RTM Engineering Consultants has significant experience in healthcare design, encompassing more than 500 projects across 20 different states. RTM takes into account factors, such as local codes and facility constraints, to provide cost-efficient engineering solutions that increase staff and patient satisfaction.
A growing trend within the healthcare industry is the use of mixed occupancies in a single building – such as medical offices, an ambulatory surgical center, and an emergency department.
“We’re seeing a transition within the industry,” said Eric Brill, Associate at RTM. “It’s a shift away from large full-scale hospitals; instead, we’re seeing community based sites add on an emergency department and perhaps a surgical center. These micro-hospitals don’t have full hospital functionality, but they can provide immediate care more locally in the community, which caters to those who want access to more personal care where they live.”
The challenge in developing the engineering strategy for these buildings is that each space has different emergency power requirements. The engineering team must ensure that the facility is equipped with adequate emergency protection, while minimizing excess energy usage.
RTM has completed several healthcare projects that accomplish this goal, and it will finish another facility by November 2017. Drexel Town Square in Oak Creek, Wisconsin, features a 130,000-square-foot healthcare facility; the main section is a medical office building offering outpatient services, with an ambulatory surgical center (ASC)suite. In a different part of the building, the facility will open an urgent care center, which will evolve into an emergency department in the future.
The medical office building and the ambulatory surgical center are classified as a B occupancy, generally used for medical offices or outpatient clinics. The urgent care center or emergency department, however has an I-2 occupancy classification, which is used for medical, surgical, psychiatric, nursing, or custodial care on a 24-hour basis for more than five people who aren’t capable of self-preservation. Because of these occupancy changes and each facility’s requirements, RTM needed to develop three separate emergency systems, powered by a single generator, to comply with the code.
“Having an ambulatory surgical center and a medical office reside in the same building is pretty typical,” said Brill. “The issue that needs to be addressed is that an ASC needs to be designed similar to a full-scale hospital. An office building isn’t required to have an emergency power system supplied by a generator, but an ASC is. And an ambulatory surgical center and an emergency department have similar emergency power requirements – with three branches of power for life safety, critical power, and equipment. But since they reside in different occupancies, they must have separate systems.”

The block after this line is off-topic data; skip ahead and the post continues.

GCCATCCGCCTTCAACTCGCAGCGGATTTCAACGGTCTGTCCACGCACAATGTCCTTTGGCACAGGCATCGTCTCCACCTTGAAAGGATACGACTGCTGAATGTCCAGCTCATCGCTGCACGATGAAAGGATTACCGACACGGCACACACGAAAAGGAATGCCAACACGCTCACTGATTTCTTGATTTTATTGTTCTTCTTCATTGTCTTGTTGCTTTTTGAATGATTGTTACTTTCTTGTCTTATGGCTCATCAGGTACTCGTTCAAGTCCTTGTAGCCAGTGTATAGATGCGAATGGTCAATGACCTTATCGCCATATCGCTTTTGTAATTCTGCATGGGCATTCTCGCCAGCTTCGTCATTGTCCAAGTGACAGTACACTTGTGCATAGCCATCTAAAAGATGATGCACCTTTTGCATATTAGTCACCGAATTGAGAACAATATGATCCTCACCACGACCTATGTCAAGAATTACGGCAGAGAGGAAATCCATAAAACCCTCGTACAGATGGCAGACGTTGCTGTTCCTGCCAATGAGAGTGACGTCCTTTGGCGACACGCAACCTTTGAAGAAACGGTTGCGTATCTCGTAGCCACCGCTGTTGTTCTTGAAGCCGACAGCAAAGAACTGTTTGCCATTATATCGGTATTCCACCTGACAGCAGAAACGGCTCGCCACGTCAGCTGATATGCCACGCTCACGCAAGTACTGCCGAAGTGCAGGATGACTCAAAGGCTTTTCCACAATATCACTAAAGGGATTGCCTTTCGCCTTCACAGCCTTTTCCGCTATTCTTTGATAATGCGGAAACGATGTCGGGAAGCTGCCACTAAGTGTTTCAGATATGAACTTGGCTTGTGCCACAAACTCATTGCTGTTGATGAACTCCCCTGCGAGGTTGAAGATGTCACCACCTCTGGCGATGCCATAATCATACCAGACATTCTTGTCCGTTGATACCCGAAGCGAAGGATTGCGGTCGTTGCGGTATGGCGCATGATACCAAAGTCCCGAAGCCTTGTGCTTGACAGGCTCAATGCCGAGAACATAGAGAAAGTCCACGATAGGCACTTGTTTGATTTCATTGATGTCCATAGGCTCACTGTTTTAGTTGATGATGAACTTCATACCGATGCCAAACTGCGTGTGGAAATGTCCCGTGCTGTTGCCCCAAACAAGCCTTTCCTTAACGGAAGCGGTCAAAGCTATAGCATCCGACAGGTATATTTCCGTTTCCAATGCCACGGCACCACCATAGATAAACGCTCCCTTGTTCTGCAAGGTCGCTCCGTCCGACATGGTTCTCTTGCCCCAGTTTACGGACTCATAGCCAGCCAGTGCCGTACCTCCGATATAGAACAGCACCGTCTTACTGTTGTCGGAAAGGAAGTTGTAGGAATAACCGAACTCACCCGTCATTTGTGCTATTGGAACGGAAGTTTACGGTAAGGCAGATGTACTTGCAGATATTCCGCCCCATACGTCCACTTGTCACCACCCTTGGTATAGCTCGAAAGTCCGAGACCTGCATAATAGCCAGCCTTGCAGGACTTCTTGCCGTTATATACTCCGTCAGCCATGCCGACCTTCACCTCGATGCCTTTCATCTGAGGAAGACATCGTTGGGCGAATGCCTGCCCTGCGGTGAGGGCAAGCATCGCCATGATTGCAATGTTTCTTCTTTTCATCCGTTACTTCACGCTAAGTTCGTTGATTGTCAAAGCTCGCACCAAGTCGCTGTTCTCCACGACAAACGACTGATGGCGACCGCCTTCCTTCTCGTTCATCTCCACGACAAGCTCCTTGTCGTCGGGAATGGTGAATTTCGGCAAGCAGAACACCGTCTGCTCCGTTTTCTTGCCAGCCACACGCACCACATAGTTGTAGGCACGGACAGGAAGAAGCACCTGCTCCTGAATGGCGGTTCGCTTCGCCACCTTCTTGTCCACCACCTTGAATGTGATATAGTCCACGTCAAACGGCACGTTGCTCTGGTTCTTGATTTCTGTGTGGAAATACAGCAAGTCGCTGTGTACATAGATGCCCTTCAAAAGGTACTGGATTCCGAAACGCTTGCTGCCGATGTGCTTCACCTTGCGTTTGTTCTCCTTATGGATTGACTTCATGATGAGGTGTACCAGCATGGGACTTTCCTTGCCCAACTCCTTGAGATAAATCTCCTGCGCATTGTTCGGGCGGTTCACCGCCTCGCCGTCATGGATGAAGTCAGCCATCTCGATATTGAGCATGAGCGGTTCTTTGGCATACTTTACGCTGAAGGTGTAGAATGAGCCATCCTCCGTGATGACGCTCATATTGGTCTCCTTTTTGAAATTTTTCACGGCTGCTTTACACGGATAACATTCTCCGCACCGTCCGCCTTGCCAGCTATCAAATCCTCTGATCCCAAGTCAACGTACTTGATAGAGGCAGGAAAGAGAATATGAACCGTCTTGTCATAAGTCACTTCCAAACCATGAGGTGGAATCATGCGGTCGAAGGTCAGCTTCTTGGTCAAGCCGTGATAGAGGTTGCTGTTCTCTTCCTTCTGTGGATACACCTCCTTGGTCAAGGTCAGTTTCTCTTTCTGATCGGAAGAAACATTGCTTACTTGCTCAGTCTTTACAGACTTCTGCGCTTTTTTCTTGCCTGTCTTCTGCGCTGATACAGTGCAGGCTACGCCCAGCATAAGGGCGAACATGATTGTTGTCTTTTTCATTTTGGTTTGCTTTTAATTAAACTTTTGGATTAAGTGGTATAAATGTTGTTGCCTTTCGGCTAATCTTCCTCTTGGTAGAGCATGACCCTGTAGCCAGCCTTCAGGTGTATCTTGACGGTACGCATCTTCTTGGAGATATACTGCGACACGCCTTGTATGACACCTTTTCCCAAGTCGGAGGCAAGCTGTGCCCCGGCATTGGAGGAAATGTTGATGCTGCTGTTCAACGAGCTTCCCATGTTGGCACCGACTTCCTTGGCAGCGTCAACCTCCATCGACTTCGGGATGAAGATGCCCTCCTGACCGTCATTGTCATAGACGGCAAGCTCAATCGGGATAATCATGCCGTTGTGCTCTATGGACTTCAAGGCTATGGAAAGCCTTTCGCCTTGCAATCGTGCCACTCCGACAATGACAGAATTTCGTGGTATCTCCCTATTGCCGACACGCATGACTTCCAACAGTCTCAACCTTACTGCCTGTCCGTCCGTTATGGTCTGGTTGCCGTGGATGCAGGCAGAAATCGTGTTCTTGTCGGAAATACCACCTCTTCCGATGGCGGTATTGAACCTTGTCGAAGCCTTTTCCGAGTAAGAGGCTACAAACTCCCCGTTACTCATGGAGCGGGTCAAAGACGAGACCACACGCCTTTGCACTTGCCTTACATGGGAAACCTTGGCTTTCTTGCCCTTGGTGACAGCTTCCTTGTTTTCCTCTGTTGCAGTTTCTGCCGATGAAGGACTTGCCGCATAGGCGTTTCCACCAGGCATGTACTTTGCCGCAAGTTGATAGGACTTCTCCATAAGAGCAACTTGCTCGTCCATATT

Though the medical office building isn’t obligated to have the three branches of power, only life safety capabilities (fire alarms, emergency lighting, etc.), RTM designed an optional standby power system using the on-site generator. This system manages power loads the facility prioritizes in an emergency, such as running the call center to contact patients.
“RTM already has a solid foundation in healthcare design,” said Brill. “We apply a lot of the same principles to this new approach to healthcare. But what makes RTM unique is that we take the time to understand the code, and work with the local authorities and contractors to make sure we come up with a design that keeps everyone happy.”
RTM’s thorough attention to detail has long-term benefits for clients, resulting in critical operational cost and energy savings that can be applied to methods for increasing patient care.
“If we had just taken a standard approach to this project, we would have ended up with eight transfer switches,” said Brill. “But because we understood the code, we were able to eliminate four transfer switches to have only a total of four. This is equipment that costs a substantial amount of money – and we cut that in half.”
Learn more about RTM’s healthcare expertise